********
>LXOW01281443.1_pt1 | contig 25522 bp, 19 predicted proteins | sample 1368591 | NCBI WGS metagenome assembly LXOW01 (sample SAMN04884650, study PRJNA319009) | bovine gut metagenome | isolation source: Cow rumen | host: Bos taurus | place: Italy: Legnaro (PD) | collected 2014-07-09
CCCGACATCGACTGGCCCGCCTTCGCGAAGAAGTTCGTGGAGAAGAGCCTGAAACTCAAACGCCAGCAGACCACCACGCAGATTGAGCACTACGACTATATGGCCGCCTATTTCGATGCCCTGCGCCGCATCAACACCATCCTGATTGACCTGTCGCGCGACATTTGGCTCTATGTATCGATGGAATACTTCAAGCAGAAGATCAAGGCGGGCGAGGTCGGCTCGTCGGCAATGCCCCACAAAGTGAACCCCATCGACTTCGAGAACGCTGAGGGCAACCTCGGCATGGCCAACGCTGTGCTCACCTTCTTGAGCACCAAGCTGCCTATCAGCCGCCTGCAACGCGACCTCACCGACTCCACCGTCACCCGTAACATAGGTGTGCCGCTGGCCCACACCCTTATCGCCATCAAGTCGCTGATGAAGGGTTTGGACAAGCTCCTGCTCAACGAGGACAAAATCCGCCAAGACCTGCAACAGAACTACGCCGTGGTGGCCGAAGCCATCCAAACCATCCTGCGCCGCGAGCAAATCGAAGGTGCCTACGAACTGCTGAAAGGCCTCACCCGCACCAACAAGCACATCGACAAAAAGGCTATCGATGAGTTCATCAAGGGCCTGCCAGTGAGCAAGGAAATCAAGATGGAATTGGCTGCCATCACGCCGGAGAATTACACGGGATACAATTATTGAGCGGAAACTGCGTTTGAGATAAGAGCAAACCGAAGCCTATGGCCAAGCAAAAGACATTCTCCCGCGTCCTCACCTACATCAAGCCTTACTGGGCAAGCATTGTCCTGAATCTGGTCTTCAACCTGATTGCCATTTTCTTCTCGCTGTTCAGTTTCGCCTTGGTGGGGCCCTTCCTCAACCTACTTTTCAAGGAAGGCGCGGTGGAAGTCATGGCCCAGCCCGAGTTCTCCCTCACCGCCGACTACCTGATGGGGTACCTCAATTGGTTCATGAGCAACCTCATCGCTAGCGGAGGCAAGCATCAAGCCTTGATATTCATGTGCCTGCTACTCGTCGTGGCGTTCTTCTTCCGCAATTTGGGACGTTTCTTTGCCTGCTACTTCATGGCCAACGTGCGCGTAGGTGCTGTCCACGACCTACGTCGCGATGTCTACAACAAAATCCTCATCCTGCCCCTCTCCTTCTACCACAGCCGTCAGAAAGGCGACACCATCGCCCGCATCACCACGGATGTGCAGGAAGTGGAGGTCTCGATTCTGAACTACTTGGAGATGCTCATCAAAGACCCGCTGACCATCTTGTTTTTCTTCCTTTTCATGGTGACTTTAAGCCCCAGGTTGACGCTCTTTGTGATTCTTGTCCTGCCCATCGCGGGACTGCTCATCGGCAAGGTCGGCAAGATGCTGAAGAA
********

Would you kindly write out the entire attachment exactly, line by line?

>LXOW01281443.1_pt1 | contig 25522 bp, 19 predicted proteins | sample 1368591 | NCBI WGS metagenome assembly LXOW01 (sample SAMN04884650, study PRJNA319009) | bovine gut metagenome | isolation source: Cow rumen | host: Bos taurus | place: Italy: Legnaro (PD) | collected 2014-07-09
CCCGACATCGACTGGCCCGCCTTCGCGAAGAAGTTCGTGGAGAAGAGCCTGAAACTCAAACGCCAGCAGACCACCACGCAGATTGAGCACTACGACTATATGGCCGCCTATTTCGATGCCCTGCGCCGCATCAACACCATCCTGATTGACCTGTCGCGCGACATTTGGCTCTATGTATCGATGGAATACTTCAAGCAGAAGATCAAGGCGGGCGAGGTCGGCTCGTCGGCAATGCCCCACAAAGTGAACCCCATCGACTTCGAGAACGCTGAGGGCAACCTCGGCATGGCCAACGCTGTGCTCACCTTCTTGAGCACCAAGCTGCCTATCAGCCGCCTGCAACGCGACCTCACCGACTCCACCGTCACCCGTAACATAGGTGTGCCGCTGGCCCACACCCTTATCGCCATCAAGTCGCTGATGAAGGGTTTGGACAAGCTCCTGCTCAACGAGGACAAAATCCGCCAAGACCTGCAACAGAACTACGCCGTGGTGGCCGAAGCCATCCAAACCATCCTGCGCCGCGAGCAAATCGAAGGTGCCTACGAACTGCTGAAAGGCCTCACCCGCACCAACAAGCACATCGACAAAAAGGCTATCGATGAGTTCATCAAGGGCCTGCCAGTGAGCAAGGAAATCAAGATGGAATTGGCTGCCATCACGCCGGAGAATTACACGGGATACAATTATTGAGCGGAAACTGCGTTTGAGATAAGAGCAAACCGAAGCCTATGGCCAAGCAAAAGACATTCTCCCGCGTCCTCACCTACATCAAGCCTTACTGGGCAAGCATTGTCCTGAATCTGGTCTTCAACCTGATTGCCATTTTCTTCTCGCTGTTCAGTTTCGCCTTGGTGGGGCCCTTCCTCAACCTACTTTTCAAGGAAGGCGCGGTGGAAGTCATGGCCCAGCCCGAGTTCTCCCTCACCGCCGACTACCTGATGGGGTACCTCAATTGGTTCATGAGCAACCTCATCGCTAGCGGAGGCAAGCATCAAGCCTTGATATTCATGTGCCTGCTACTCGTCGTGGCGTTCTTCTTCCGCAATTTGGGACGTTTCTTTGCCTGCTACTTCATGGCCAACGTGCGCGTAGGTGCTGTCCACGACCTACGTCGCGATGTCTACAACAAAATCCTCATCCTGCCCCTCTCCTTCTACCACAGCCGTCAGAAAGGCGACACCATCGCCCGCATCACCACGGATGTGCAGGAAGTGGAGGTCTCGATTCTGAACTACTTGGAGATGCTCATCAAAGACCCGCTGACCATCTTGTTTTTCTTCCTTTTCATGGTGACTTTAAGCCCCAGGTTGACGCTCTTTGTGATTCTTGTCCTGCCCATCGCGGGACTGCTCATCGGCAAGGTCGGCAAGATGCTGAAGAA